He has a joyous light about him that draws other to him. People can't help but fall in love with his twinkling blue eyes and brilliant smile. He is mischievous, but gets away with lots because of that infectious grin of his.

He makes friends easily. Starting school was not a problem in the least. He is happy as a clam with whoever is around, children of any age. He especially likes to play with the older kids, as he loves imaginative play that some kids his age aren't into yet. I would think he doesn't even see age when he looks at others, he simply sees a world full of new friends.

He cares deeply for Benjamin, and takes his role as big brother seriously. He is protective when danger lurks, and caring when sadness comes. In fact, Benjamin seems to be very much like Caleb, and I can see that this will both draw them very close and cause some friction as they grow older.

Caleb is an early riser but a good napper. He knows when he is tired and loves to sleep.

He has the funniest and sometimes quite illogical sense of logic. But you can see those wheels turning in his head. He understands critical thinking, even if he doesn't quite have the experience to make logical conclusions yet. Behind his jovial and carefree nature, there is a good little thinker there.

Boy, do we love our Caleb. Four wonderful years with him so far have been the light of my life. I love you, sweetheart!

The news is out

We wanted to wait until Christmas, but no such luck. We are expecting little baby #4! I'm only 7 weeks along (we think - dating ultra-sound to happen tomorrow) but already terribly sick. 4 people even asked me if I was pregnant before I said anything. The downside to getting so sick is that you can't hide it. People know that if you've got the flu, then you stay home. If you're pregnant, you still go out, even looking like death warmed over. Luckily this is my second pregnancy with my family doctor, and she has decided to be proactive about treating me. I have my first hospital visit tomorrow for IV fluids and medication, with the hope that it will keep me going during this first difficult four months.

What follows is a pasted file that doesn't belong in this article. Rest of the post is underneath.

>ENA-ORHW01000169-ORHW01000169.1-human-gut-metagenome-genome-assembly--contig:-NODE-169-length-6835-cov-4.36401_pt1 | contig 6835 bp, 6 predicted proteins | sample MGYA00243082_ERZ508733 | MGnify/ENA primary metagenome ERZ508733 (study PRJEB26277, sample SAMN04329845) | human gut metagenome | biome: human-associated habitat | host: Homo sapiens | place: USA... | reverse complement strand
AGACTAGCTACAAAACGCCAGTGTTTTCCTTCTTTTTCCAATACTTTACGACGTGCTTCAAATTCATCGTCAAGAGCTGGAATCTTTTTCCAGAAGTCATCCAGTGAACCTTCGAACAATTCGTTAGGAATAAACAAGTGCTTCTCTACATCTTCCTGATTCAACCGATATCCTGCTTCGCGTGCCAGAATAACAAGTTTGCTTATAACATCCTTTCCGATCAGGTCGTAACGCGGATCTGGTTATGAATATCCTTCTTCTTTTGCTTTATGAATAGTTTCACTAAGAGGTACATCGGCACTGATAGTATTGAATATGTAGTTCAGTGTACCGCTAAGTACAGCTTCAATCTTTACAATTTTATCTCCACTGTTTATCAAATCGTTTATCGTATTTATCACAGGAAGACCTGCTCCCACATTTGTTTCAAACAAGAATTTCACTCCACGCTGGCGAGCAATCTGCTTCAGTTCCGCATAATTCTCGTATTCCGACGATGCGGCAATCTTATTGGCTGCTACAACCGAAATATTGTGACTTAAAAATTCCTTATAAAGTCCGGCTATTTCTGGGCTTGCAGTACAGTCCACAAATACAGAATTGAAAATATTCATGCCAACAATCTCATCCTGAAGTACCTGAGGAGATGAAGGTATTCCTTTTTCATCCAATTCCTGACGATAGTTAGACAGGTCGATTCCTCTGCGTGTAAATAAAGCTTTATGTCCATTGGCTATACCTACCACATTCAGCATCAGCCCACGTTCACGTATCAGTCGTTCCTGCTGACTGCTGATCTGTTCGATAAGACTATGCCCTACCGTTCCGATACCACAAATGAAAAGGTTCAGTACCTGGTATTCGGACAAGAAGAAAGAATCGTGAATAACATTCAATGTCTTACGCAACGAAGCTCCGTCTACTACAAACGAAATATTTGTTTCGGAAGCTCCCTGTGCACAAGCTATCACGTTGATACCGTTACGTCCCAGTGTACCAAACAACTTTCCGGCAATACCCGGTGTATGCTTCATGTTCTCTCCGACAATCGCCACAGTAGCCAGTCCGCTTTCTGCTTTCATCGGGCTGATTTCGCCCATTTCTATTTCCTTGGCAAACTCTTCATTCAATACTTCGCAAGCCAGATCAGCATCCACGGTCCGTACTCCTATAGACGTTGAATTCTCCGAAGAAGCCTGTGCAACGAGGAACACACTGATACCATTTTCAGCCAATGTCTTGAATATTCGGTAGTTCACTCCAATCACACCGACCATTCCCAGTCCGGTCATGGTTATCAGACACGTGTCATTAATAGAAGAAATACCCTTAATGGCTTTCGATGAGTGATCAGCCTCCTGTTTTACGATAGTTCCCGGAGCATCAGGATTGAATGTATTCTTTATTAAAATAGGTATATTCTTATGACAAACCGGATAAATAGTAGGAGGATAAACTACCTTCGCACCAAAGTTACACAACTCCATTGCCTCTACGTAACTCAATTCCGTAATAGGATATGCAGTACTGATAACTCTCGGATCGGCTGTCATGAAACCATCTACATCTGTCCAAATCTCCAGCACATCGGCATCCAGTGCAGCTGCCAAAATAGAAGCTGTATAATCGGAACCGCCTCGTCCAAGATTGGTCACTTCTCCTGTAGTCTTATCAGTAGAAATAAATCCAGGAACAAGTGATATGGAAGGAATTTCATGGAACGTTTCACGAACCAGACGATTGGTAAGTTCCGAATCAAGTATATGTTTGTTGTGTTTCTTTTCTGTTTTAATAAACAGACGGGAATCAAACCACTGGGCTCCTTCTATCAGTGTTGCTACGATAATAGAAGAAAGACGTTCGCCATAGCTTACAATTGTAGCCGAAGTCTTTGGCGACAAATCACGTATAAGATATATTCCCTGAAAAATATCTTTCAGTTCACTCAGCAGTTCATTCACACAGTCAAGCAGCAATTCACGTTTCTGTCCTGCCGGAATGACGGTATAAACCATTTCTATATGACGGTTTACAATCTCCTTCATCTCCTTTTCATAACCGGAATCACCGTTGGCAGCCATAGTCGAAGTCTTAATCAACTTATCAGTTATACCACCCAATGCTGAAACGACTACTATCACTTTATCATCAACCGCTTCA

I have a good friend who had terrible pregnancies with each of her three boys, but an easy one with her girl. I hoped maybe for the same; I guess either my body just doesn't handle pregnancy at all, or I'm having another boy. And for the record - we aren't going to find out what we're having. James prefers the surprise, and since I got to find out for #2 and #3, this one is his. I think it might kill me, but that's the way it goes.

Baby will likely come in mid-June, which is completely different for us, with only November/December babies. I think I'm going to like it, though. I'll be feeling well in time for the nice summer weather, and will have the opportunity to get out and about right away, instead of whiling away the winter indoors. I am super-bummed about missing the holidays this year, including all birthdays of my wonderful little boys. I'm hoping to be on the upswing come January.

But I am beyond grateful for dear friends who are offering more help than I can imagine. My illness came on so quickly this time we were unable to find someone to help in the home, and so Benjamin is at a good friend's for daycare for the mornings, then will come home for afternoon nap. The upside to James' business being in the family is that everyone will pull together for us, and do what they can so that James can work from home as much as possible, which will be crucial at least until the first week of December, when my parents arrive from Australia and will be able to help out more.

So here we go again. I can hardly believe it. My poor body is rebelling, but I just pray to get through the next two months and then hopefully there will be a little light.

Sunday, 6 November 2011

Youth workshop